Between 1995 and 2005 there was a 40% increase in the number of people who were held in solitary confinement, going from 57,591 to 81, 622 (Cloud et al.). Why such a jump? Have people became worse, or has something else changed? A claim that is made quite often is that solitary confinement is used so readily as an attempt to improve safety. It does this by separating violent prisoners from other prisoners and guards, which prevents fights and other problems from occurring. Some of the inmates who are kept in solitary confinement are incredibly aggressive and violent, have a past of causing problems, or have a record involving violent crimes, but the majority of the prisoners are none of the above. "The majority of people in disciplinary segregation do not pose a threat to staff or other prisoners, but are placed in segregation for minor rule infractions, such as talking back, smoking, failing to report to work or school, refusing to return o food tray, or possessing excess quantities of postage stamps" (Cloud et al.). These people are anything but dangerous and violent, and yet they are locked up in solitary confinement for 23 hours a day for these minor offenses. It is clear to see that the system of solitary confinement has gotten twisted and is being wrongfully implemented, but why?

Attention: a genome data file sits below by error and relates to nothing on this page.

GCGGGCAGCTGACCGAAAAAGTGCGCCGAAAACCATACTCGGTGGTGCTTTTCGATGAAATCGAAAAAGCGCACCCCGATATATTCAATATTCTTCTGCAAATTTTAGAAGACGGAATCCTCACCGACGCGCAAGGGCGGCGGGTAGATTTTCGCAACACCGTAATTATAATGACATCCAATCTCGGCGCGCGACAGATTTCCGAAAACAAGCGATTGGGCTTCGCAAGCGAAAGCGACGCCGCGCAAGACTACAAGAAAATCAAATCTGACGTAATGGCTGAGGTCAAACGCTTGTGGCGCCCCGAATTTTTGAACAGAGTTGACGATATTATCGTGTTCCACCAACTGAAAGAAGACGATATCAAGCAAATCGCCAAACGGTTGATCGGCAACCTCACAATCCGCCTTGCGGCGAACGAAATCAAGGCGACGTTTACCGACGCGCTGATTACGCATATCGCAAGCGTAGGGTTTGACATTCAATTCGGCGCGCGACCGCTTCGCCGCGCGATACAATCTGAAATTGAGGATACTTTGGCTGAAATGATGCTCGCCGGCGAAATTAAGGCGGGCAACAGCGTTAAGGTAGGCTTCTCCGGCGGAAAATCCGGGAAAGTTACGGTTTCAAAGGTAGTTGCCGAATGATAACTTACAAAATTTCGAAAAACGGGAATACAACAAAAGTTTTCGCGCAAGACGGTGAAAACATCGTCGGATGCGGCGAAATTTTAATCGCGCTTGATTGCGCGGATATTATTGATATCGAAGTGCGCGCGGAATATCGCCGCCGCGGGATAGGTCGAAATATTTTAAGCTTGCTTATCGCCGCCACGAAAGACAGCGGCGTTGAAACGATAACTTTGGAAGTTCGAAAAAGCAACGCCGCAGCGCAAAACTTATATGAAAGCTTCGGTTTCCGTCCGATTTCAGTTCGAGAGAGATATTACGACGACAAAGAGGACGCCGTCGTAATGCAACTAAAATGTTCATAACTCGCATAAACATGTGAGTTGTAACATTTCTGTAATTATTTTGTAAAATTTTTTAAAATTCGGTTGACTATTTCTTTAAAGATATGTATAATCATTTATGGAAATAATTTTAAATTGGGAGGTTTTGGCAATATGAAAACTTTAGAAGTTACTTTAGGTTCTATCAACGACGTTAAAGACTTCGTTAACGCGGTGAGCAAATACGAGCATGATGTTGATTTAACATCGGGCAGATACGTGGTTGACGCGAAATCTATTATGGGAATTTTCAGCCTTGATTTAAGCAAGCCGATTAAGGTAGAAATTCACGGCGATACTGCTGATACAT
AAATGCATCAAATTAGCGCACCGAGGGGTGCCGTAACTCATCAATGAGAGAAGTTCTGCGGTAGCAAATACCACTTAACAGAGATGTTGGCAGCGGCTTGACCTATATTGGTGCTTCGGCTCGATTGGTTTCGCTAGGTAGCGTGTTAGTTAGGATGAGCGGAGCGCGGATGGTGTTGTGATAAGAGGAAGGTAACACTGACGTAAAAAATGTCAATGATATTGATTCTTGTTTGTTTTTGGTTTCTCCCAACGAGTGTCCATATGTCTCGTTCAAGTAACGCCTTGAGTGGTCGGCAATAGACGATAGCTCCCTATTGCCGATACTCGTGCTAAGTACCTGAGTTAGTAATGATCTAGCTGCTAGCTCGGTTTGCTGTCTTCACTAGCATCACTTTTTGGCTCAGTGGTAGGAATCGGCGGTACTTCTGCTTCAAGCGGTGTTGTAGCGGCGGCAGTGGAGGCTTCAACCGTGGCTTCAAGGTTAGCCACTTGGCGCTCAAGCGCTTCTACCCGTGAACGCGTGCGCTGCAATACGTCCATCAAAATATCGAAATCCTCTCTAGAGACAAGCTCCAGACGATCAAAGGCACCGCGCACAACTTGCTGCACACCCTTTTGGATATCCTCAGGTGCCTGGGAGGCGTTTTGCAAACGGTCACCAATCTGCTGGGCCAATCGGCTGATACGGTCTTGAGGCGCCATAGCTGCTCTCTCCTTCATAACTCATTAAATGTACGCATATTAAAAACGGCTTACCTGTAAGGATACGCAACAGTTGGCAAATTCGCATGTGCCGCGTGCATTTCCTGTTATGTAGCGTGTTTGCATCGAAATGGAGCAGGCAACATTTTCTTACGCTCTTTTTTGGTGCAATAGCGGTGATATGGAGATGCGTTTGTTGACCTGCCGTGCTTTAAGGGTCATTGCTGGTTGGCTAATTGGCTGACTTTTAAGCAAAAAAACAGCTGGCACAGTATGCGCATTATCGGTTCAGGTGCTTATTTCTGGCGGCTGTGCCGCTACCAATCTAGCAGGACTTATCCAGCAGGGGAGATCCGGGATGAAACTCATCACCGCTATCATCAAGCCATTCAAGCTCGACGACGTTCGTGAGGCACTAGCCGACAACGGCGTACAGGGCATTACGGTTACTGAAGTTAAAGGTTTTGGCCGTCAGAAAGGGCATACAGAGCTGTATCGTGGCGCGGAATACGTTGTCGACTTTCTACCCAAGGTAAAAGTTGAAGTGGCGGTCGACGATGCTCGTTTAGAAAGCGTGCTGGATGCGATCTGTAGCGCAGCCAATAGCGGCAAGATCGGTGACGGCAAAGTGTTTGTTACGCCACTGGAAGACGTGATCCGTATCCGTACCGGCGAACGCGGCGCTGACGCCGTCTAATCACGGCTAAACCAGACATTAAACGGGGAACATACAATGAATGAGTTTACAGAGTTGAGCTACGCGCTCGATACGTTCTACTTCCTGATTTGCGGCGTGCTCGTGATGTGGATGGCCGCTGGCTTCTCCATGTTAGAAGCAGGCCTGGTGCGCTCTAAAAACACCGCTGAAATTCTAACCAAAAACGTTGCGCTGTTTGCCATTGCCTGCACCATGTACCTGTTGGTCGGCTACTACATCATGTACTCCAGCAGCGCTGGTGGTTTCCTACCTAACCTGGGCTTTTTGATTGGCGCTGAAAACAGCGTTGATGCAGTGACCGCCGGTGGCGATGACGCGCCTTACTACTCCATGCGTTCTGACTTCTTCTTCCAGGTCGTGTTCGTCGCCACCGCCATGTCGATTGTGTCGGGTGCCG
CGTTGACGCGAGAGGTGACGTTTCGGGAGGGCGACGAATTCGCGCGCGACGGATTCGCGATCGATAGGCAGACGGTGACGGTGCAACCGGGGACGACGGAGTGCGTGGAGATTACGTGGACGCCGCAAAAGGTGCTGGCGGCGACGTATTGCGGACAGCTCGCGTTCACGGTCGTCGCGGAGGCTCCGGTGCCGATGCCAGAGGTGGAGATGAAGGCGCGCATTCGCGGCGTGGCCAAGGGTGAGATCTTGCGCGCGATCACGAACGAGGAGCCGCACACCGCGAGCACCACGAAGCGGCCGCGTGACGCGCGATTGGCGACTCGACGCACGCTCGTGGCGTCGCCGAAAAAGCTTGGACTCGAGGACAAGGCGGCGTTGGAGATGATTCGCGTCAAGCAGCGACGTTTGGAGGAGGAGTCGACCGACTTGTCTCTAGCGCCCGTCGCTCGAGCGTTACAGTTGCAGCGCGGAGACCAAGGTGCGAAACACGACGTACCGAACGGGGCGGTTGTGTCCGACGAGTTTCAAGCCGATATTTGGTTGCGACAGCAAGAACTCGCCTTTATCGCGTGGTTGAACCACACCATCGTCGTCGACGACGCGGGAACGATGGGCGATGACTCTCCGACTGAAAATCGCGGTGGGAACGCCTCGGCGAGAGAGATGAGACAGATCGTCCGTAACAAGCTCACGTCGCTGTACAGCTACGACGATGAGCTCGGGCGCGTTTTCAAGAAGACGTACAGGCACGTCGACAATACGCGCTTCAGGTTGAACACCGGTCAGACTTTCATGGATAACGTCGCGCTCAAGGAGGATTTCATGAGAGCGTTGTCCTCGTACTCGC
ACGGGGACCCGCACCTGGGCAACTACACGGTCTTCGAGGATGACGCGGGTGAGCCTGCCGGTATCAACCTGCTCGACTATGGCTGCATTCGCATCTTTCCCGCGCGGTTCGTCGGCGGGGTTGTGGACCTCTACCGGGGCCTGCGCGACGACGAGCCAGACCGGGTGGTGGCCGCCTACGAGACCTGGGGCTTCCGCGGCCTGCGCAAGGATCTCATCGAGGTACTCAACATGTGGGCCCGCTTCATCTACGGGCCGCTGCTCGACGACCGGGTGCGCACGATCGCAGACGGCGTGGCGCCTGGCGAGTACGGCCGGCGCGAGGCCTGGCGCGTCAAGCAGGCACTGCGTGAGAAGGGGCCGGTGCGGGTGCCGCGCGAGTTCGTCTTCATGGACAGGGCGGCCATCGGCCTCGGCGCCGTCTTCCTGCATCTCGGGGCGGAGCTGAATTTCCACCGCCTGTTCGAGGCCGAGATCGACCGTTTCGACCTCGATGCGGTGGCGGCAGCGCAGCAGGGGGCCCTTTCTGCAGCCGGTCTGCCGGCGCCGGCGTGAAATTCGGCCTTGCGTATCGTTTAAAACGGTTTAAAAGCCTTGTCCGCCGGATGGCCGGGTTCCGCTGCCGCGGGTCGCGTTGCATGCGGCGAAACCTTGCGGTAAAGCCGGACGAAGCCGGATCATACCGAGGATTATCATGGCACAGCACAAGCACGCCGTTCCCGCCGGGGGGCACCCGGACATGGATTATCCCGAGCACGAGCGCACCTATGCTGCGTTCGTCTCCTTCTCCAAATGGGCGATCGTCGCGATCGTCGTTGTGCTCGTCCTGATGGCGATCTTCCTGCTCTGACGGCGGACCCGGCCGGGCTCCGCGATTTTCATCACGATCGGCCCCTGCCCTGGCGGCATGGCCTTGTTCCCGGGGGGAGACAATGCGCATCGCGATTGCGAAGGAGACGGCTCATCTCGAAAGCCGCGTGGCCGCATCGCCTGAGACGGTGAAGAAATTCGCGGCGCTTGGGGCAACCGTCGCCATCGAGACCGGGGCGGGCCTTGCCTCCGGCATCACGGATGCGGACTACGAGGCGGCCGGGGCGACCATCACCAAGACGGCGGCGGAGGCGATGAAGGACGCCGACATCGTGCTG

In our society, people who go to prison are seen as being dangerous, regardless of the crime they committed. It is safe to say that most of the public has a fear of prison inmates because they are believed to be extremely aggressive, pose a threat, and are bound to commit another crime once they are released. Because of this impractical, unrealistic fear of convicts and people who have served time in prison, there is a high demand for stricter punishment. If an act comes with a horrendous consequence, then someone is less likely to partake in the act because of the consequences. That is slightly the idea behind solitary confinement. People believe that with solitary confinement in the prisons, inmates will be less likely to commit a crime once they are released (recidivism) in fear of going back. However, Gordon argues that solitary confinement has the exact opposite effect on inmates. She believes that solitary confinement has effects that are irreversible. The psychological damage that solitary confinement can haunt the inmates for their lifetime. Just like when the Quakers first implemented solitary confinement, many of the inmates who are released struggle to go back to living a normal life. Gordon believes it is because the inmates have become so psychologically damaged that they are now accustomed to being isolated and alone, and cannot properly return to their social and interactive ways (Gordon). This lack of belonging and functionality can lead the inmates to commit suicide and makes them more likely to commit crimes because they can no longer function within society.